In other work, French also starred opposite Elvis Presley in the 1969 western, Charro! and played the recurring character "Agent 44" in the NBC series Get Smart in 1965-1966, where he portrayed an undercover spy who showed up in the worst, most unlikely of places (like a mailbox or a porthole in a boat) and appeared in a few episodes of Bonanza, with Michael Landon. The two young actors found considerable common ground and became each other's best friend as a result. Shortly before being teamed up once again, French made a guest appearance on Kung Fu as a corrupt, bigoted sheriff in 1973. French also guest starred in episode 24 ("Trial by Fury") of season 2 of Mission: Impossible, in which he played the informer in a prison.

In 1976, French appeared in an episode of the western series Sara.

In 1982, French appeared in the film An Officer and a Gentleman as the stepfather of protagonist Paula Pokrifki, played by Debra Winger.

Work with Michael Landon

French is most widely known for costarring with Michael Landon on two television series. He appeared on Little House on the Prairie (1974–1977), (1981–1984) as Isaiah Edwards (French also directed some episodes of Little House). He appeared on Highway to Heaven (1984–1989) as Mark Gordon.

From 197779, he left Little House to star as a small-town Georgia police chief in Carter Country. When the series ended, the actor was surprised that Landon was agreeable to his returning to the character of Mr. Edwards. French appeared in Episode 8 of Season 6, in Episode 8 of Season 8, then returned full-time, starting with Episode 19 of Season 8.

According to interviews with Cindy Landon, and Kent and Susan McCray on the A&E DVD release of Highway to Heaven Season 3, French and Michael Landon were "crazy about each other", indicating that they always made each other laugh and enjoyed each other's company. Cindy Landon mentions that French was a quiet and reclusive kind of guy as opposed to Landon's outgoing personality.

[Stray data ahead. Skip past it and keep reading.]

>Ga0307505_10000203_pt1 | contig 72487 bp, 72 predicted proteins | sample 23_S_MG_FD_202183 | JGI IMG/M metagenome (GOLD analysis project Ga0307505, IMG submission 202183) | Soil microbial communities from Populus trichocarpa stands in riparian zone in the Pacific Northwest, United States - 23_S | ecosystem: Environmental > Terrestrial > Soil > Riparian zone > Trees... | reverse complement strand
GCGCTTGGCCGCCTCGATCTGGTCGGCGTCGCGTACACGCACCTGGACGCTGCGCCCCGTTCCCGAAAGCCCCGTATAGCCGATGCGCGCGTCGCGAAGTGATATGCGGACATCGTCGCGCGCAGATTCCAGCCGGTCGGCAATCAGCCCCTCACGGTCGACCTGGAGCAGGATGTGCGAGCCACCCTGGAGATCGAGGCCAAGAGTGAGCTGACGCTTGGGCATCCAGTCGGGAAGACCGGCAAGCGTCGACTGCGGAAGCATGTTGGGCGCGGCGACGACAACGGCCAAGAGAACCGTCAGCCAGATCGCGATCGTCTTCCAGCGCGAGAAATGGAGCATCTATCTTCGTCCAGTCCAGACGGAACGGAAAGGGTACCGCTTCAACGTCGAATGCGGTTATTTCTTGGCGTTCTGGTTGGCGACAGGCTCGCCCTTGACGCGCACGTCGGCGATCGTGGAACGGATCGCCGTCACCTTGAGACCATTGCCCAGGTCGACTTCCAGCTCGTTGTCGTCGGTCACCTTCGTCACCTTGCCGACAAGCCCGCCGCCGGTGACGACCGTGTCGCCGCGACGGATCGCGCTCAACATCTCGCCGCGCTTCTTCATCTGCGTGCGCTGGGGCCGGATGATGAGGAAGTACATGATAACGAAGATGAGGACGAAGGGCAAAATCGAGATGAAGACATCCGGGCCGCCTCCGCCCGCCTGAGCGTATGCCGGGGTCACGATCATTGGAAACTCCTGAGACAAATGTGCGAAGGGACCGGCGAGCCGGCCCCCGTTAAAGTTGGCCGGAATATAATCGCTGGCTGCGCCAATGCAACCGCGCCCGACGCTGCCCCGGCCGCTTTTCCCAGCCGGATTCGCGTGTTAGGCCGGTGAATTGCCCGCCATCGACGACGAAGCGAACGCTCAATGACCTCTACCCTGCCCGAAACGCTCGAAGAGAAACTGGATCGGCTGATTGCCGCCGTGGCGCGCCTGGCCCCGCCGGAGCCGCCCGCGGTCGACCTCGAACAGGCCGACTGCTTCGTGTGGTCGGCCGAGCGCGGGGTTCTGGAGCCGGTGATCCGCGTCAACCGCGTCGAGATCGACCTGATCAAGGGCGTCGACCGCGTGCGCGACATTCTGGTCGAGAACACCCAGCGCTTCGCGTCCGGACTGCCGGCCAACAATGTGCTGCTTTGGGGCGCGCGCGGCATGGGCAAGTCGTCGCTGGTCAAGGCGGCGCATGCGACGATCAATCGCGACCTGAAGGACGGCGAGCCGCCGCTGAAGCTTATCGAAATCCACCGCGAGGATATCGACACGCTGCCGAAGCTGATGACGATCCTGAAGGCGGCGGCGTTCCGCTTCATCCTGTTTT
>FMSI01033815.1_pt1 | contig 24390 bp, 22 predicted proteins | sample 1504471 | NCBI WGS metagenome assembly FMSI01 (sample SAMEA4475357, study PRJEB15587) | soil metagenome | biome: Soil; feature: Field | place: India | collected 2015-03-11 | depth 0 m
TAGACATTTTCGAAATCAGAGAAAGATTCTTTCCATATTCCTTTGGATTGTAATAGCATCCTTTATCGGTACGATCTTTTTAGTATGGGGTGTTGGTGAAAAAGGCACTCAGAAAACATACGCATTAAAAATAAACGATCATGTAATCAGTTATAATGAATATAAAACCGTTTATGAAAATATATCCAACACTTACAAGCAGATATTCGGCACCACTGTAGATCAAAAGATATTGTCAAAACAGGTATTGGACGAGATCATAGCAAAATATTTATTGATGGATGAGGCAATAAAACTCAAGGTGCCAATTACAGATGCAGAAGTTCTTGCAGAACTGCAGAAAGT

French died at the age of 54 on June 15, 1989 at Sherman Oaks Community Hospital in Los Angeles, California, after a three-month battle with lung cancer.[8]

In 1998, French was inducted into the Western Performers Hall of Fame at the National Cowboy & Western Heritage Museum in Oklahoma City.[9]




Director (film and television)


  1. "Victor French, 54, Actor on TV". The New York Times. June 16, 1989. Retrieved 2010-08-10.
  2. Schellie, Don (16 May 1973). "The Real West". Tucson Daily Citizen.
  3. "Symposium on Movie Slated". Los Angeles Times. 5 January 1964.
  4. Sar, Ali (10 January 1964). "'The Quick and the Dead': Two Valley Alumni Show Successful $32,000 Film". The Van Nuys News.
  5. Harris, Harry (25 March 1979). "Who needs stardom? Not French". The Philadelphia Inquirer TV Week.
  6. ""The Noose", Two Faces West, May 15, 1961". IMDb. Retrieved March 8, 2013.
  7. ""Fargo," The Dakotas, February 25, 2013". IMDb. Retrieved March 8, 2013.
  8. Folkart, Burt A. (16 June 1989). "Victor French; Actor, Director on 'Highway to Heaven,' 'Little House'". Los Angeles Times.
  9. "Bronze statue of Reagan to be unveiled at awards Western Heritage ceremony packs star power". The Dallas Morning News. Associated Press. March 30, 1998.